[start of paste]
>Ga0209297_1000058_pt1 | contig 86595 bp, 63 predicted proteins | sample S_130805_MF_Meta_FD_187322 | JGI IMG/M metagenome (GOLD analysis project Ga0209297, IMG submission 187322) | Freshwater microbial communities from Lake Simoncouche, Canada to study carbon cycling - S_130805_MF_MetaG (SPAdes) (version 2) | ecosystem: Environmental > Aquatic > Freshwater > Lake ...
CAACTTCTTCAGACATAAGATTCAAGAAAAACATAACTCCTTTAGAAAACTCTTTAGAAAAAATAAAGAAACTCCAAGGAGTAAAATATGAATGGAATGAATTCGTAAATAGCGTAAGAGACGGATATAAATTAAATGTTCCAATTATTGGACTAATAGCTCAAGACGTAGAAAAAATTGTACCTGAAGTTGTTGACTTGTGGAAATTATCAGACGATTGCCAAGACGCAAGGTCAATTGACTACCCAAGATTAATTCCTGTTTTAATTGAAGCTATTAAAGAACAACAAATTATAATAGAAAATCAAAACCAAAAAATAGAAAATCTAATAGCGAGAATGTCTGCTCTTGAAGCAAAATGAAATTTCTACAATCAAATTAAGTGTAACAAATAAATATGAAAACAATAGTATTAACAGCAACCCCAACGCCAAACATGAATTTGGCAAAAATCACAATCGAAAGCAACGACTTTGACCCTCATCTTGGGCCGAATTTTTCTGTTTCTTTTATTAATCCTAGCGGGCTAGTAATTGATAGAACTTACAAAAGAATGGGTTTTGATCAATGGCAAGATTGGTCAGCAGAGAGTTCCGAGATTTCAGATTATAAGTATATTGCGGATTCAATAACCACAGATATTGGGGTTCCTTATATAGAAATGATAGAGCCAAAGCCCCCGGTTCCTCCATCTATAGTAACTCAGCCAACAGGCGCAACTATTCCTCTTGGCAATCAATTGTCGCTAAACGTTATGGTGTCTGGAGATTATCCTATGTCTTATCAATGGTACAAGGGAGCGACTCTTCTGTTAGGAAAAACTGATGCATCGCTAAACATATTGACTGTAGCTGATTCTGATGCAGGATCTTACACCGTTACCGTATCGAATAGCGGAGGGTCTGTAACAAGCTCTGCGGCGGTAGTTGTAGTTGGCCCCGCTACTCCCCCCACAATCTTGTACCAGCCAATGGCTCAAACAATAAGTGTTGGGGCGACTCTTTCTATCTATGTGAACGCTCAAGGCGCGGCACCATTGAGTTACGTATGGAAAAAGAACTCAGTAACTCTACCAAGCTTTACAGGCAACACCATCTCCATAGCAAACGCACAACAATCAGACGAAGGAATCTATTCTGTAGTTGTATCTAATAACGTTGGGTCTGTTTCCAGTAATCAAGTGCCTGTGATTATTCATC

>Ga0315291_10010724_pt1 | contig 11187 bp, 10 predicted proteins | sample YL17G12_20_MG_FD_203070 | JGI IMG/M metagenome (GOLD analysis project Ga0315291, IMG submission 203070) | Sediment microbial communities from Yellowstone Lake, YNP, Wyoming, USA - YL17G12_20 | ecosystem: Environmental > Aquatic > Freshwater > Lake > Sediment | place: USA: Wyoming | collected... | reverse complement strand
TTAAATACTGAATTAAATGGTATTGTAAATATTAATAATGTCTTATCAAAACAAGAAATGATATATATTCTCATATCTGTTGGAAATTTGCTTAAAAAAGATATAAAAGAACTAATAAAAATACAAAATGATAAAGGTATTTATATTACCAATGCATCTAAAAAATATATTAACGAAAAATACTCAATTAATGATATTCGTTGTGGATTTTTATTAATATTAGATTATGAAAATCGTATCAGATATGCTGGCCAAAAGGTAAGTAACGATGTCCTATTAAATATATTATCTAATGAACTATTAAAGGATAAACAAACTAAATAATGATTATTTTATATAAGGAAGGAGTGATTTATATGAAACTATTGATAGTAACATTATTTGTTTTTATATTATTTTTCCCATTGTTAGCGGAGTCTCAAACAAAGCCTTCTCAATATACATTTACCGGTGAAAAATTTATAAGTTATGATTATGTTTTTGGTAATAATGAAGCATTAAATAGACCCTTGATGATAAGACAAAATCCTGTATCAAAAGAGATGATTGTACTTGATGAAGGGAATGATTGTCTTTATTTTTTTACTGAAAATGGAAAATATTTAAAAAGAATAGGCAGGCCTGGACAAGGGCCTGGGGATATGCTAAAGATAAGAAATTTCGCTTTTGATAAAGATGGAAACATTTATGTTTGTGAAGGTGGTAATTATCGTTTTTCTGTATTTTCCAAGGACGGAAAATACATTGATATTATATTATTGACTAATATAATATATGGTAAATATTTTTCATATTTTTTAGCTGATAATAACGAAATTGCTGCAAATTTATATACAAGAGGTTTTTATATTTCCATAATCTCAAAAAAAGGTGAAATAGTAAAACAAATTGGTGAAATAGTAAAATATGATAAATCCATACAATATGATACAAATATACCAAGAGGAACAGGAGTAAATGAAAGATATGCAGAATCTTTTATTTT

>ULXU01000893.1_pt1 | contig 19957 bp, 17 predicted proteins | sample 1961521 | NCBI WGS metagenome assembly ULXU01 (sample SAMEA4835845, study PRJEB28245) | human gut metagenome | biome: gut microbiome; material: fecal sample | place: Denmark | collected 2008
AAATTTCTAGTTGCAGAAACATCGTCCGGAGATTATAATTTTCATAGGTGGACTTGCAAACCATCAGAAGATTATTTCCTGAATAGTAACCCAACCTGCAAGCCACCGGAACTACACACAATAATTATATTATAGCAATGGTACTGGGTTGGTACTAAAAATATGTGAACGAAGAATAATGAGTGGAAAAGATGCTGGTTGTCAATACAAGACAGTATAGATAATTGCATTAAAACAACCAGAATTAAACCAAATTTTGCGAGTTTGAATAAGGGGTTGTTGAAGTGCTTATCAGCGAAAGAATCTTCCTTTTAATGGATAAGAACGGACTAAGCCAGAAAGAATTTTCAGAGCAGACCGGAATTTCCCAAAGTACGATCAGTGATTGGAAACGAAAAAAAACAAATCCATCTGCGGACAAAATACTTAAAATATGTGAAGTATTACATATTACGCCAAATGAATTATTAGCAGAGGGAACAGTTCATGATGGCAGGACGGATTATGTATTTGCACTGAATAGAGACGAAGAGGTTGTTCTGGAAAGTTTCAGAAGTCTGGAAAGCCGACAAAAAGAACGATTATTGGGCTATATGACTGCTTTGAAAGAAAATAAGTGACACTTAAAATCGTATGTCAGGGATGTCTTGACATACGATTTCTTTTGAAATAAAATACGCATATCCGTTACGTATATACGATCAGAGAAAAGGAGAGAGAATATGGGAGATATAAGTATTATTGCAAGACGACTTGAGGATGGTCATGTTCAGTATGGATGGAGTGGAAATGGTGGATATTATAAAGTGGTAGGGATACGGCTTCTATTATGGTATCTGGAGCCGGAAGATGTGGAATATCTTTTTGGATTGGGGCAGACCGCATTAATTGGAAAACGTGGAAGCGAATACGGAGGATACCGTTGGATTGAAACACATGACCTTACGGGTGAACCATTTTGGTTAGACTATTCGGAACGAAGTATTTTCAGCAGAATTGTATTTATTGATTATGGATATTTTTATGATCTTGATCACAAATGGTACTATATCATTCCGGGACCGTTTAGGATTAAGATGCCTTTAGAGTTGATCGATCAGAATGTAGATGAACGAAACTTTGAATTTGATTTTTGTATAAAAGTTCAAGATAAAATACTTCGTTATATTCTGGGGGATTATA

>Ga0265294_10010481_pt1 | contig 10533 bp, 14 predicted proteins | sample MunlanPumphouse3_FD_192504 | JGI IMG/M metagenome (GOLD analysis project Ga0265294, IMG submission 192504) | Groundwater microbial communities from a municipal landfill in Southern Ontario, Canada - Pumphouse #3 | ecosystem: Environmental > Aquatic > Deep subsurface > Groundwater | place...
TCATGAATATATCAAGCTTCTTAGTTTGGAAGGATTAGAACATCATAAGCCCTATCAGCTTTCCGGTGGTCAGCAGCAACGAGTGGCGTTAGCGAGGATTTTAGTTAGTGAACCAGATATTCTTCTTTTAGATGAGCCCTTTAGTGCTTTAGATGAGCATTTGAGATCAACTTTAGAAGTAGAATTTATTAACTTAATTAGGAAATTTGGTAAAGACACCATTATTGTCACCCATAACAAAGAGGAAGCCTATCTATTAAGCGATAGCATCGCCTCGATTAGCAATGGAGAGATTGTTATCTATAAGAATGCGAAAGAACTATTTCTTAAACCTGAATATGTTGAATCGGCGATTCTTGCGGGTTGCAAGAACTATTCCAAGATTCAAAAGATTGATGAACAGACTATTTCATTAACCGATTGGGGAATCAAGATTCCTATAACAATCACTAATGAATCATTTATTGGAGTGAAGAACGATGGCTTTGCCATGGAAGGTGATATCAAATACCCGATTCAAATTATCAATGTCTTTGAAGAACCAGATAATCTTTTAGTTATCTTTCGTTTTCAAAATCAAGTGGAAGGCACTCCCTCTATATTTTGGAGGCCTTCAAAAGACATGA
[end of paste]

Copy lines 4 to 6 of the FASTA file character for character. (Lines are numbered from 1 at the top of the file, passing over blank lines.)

TTAAATACTGAATTAAATGGTATTGTAAATATTAATAATGTCTTATCAAAACAAGAAATGATATATATTCTCATATCTGTTGGAAATTTGCTTAAAAAAGATATAAAAGAACTAATAAAAATACAAAATGATAAAGGTATTTATATTACCAATGCATCTAAAAAATATATTAACGAAAAATACTCAATTAATGATATTCGTTGTGGATTTTTATTAATATTAGATTATGAAAATCGTATCAGATATGCTGGCCAAAAGGTAAGTAACGATGTCCTATTAAATATATTATCTAATGAACTATTAAAGGATAAACAAACTAAATAATGATTATTTTATATAAGGAAGGAGTGATTTATATGAAACTATTGATAGTAACATTATTTGTTTTTATATTATTTTTCCCATTGTTAGCGGAGTCTCAAACAAAGCCTTCTCAATATACATTTACCGGTGAAAAATTTATAAGTTATGATTATGTTTTTGGTAATAATGAAGCATTAAATAGACCCTTGATGATAAGACAAAATCCTGTATCAAAAGAGATGATTGTACTTGATGAAGGGAATGATTGTCTTTATTTTTTTACTGAAAATGGAAAATATTTAAAAAGAATAGGCAGGCCTGGACAAGGGCCTGGGGATATGCTAAAGATAAGAAATTTCGCTTTTGATAAAGATGGAAACATTTATGTTTGTGAAGGTGGTAATTATCGTTTTTCTGTATTTTCCAAGGACGGAAAATACATTGATATTATATTATTGACTAATATAATATATGGTAAATATTTTTCATATTTTTTAGCTGATAATAACGAAATTGCTGCAAATTTATATACAAGAGGTTTTTATATTTCCATAATCTCAAAAAAAGGTGAAATAGTAAAACAAATTGGTGAAATAGTAAAATATGATAAATCCATACAATATGATACAAATATACCAAGAGGAACAGGAGTAAATGAAAGATATGCAGAATCTTTTATTTT

>ULXU01000893.1_pt1 | contig 19957 bp, 17 predicted proteins | sample 1961521 | NCBI WGS metagenome assembly ULXU01 (sample SAMEA4835845, study PRJEB28245) | human gut metagenome | biome: gut microbiome; material: fecal sample | place: Denmark | collected 2008
AAATTTCTAGTTGCAGAAACATCGTCCGGAGATTATAATTTTCATAGGTGGACTTGCAAACCATCAGAAGATTATTTCCTGAATAGTAACCCAACCTGCAAGCCACCGGAACTACACACAATAATTATATTATAGCAATGGTACTGGGTTGGTACTAAAAATATGTGAACGAAGAATAATGAGTGGAAAAGATGCTGGTTGTCAATACAAGACAGTATAGATAATTGCATTAAAACAACCAGAATTAAACCAAATTTTGCGAGTTTGAATAAGGGGTTGTTGAAGTGCTTATCAGCGAAAGAATCTTCCTTTTAATGGATAAGAACGGACTAAGCCAGAAAGAATTTTCAGAGCAGACCGGAATTTCCCAAAGTACGATCAGTGATTGGAAACGAAAAAAAACAAATCCATCTGCGGACAAAATACTTAAAATATGTGAAGTATTACATATTACGCCAAATGAATTATTAGCAGAGGGAACAGTTCATGATGGCAGGACGGATTATGTATTTGCACTGAATAGAGACGAAGAGGTTGTTCTGGAAAGTTTCAGAAGTCTGGAAAGCCGACAAAAAGAACGATTATTGGGCTATATGACTGCTTTGAAAGAAAATAAGTGACACTTAAAATCGTATGTCAGGGATGTCTTGACATACGATTTCTTTTGAAATAAAATACGCATATCCGTTACGTATATACGATCAGAGAAAAGGAGAGAGAATATGGGAGATATAAGTATTATTGCAAGACGACTTGAGGATGGTCATGTTCAGTATGGATGGAGTGGAAATGGTGGATATTATAAAGTGGTAGGGATACGGCTTCTATTATGGTATCTGGAGCCGGAAGATGTGGAATATCTTTTTGGATTGGGGCAGACCGCATTAATTGGAAAACGTGGAAGCGAATACGGAGGATACCGTTGGATTGAAACACATGACCTTACGGGTGAACCATTTTGGTTAGACTATTCGGAACGAAGTATTTTCAGCAGAATTGTATTTATTGATTATGGATATTTTTATGATCTTGATCACAAATGGTACTATATCATTCCGGGACCGTTTAGGATTAAGATGCCTTTAGAGTTGATCGATCAGAATGTAGATGAACGAAACTTTGAATTTGATTTTTGTATAAAAGTTCAAGATAAAATACTTCGTTATATTCTGGGGGATTATA